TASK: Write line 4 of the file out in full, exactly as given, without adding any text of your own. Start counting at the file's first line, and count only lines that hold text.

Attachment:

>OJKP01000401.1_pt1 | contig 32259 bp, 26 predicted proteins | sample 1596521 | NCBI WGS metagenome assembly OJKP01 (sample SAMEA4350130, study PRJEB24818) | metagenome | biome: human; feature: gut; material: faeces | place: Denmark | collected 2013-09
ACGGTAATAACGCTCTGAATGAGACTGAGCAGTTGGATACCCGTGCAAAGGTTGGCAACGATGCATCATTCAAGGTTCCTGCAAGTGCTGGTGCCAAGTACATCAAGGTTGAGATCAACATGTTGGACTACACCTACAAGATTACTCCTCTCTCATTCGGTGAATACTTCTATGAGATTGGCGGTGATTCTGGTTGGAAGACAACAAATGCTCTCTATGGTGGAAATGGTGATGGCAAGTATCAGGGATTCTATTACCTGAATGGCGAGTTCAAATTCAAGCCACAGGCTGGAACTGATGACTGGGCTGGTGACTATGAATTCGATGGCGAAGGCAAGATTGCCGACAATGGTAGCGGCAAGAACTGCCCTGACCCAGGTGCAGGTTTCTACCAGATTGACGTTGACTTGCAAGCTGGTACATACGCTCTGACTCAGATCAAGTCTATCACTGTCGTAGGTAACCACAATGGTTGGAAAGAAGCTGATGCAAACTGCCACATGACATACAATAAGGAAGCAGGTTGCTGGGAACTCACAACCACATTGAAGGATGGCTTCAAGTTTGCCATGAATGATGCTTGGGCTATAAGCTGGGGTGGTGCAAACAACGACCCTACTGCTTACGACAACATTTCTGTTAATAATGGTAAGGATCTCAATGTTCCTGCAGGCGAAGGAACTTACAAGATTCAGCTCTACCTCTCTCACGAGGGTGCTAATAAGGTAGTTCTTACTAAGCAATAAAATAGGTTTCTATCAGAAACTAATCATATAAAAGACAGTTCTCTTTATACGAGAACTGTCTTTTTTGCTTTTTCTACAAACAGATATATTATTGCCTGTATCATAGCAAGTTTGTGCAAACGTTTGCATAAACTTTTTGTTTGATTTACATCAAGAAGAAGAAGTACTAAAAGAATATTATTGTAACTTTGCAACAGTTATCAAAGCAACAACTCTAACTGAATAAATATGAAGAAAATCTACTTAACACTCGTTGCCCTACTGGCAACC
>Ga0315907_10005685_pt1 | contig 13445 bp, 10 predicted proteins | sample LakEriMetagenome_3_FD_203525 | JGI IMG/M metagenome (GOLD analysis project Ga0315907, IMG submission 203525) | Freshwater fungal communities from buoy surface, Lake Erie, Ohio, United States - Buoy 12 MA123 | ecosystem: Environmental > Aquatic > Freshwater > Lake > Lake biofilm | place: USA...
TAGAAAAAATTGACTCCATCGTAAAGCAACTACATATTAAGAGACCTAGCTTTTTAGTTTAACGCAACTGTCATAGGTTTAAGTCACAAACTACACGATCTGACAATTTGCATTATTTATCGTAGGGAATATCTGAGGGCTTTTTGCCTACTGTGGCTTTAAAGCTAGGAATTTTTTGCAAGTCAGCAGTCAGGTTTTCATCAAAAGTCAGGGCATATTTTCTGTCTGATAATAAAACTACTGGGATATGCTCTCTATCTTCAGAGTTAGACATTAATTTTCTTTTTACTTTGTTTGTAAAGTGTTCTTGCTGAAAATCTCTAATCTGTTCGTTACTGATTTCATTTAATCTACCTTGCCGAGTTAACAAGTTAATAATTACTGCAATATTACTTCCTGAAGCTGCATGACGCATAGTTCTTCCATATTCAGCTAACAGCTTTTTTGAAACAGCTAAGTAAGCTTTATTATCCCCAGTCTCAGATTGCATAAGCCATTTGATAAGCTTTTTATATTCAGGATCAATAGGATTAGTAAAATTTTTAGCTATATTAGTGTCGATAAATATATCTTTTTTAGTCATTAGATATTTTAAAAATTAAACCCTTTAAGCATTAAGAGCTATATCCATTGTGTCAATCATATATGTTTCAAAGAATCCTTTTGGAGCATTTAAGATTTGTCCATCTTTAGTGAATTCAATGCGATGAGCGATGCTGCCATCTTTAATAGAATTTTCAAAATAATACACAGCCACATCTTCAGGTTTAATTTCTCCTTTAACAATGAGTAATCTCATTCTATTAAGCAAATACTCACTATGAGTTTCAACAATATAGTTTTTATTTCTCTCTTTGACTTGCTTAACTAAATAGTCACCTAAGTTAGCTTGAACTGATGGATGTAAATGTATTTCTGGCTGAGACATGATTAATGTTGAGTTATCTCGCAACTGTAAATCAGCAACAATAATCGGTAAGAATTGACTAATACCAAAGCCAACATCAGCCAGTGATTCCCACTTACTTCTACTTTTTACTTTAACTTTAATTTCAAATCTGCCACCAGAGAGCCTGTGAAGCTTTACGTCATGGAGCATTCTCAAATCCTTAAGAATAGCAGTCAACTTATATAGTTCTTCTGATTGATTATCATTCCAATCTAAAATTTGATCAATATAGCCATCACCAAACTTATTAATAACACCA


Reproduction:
TAGAAAAAATTGACTCCATCGTAAAGCAACTACATATTAAGAGACCTAGCTTTTTAGTTTAACGCAACTGTCATAGGTTTAAGTCACAAACTACACGATCTGACAATTTGCATTATTTATCGTAGGGAATATCTGAGGGCTTTTTGCCTACTGTGGCTTTAAAGCTAGGAATTTTTTGCAAGTCAGCAGTCAGGTTTTCATCAAAAGTCAGGGCATATTTTCTGTCTGATAATAAAACTACTGGGATATGCTCTCTATCTTCAGAGTTAGACATTAATTTTCTTTTTACTTTGTTTGTAAAGTGTTCTTGCTGAAAATCTCTAATCTGTTCGTTACTGATTTCATTTAATCTACCTTGCCGAGTTAACAAGTTAATAATTACTGCAATATTACTTCCTGAAGCTGCATGACGCATAGTTCTTCCATATTCAGCTAACAGCTTTTTTGAAACAGCTAAGTAAGCTTTATTATCCCCAGTCTCAGATTGCATAAGCCATTTGATAAGCTTTTTATATTCAGGATCAATAGGATTAGTAAAATTTTTAGCTATATTAGTGTCGATAAATATATCTTTTTTAGTCATTAGATATTTTAAAAATTAAACCCTTTAAGCATTAAGAGCTATATCCATTGTGTCAATCATATATGTTTCAAAGAATCCTTTTGGAGCATTTAAGATTTGTCCATCTTTAGTGAATTCAATGCGATGAGCGATGCTGCCATCTTTAATAGAATTTTCAAAATAATACACAGCCACATCTTCAGGTTTAATTTCTCCTTTAACAATGAGTAATCTCATTCTATTAAGCAAATACTCACTATGAGTTTCAACAATATAGTTTTTATTTCTCTCTTTGACTTGCTTAACTAAATAGTCACCTAAGTTAGCTTGAACTGATGGATGTAAATGTATTTCTGGCTGAGACATGATTAATGTTGAGTTATCTCGCAACTGTAAATCAGCAACAATAATCGGTAAGAATTGACTAATACCAAAGCCAACATCAGCCAGTGATTCCCACTTACTTCTACTTTTTACTTTAACTTTAATTTCAAATCTGCCACCAGAGAGCCTGTGAAGCTTTACGTCATGGAGCATTCTCAAATCCTTAAGAATAGCAGTCAACTTATATAGTTCTTCTGATTGATTATCATTCCAATCTAAAATTTGATCAATATAGCCATCACCAAACTTATTAATAACACCA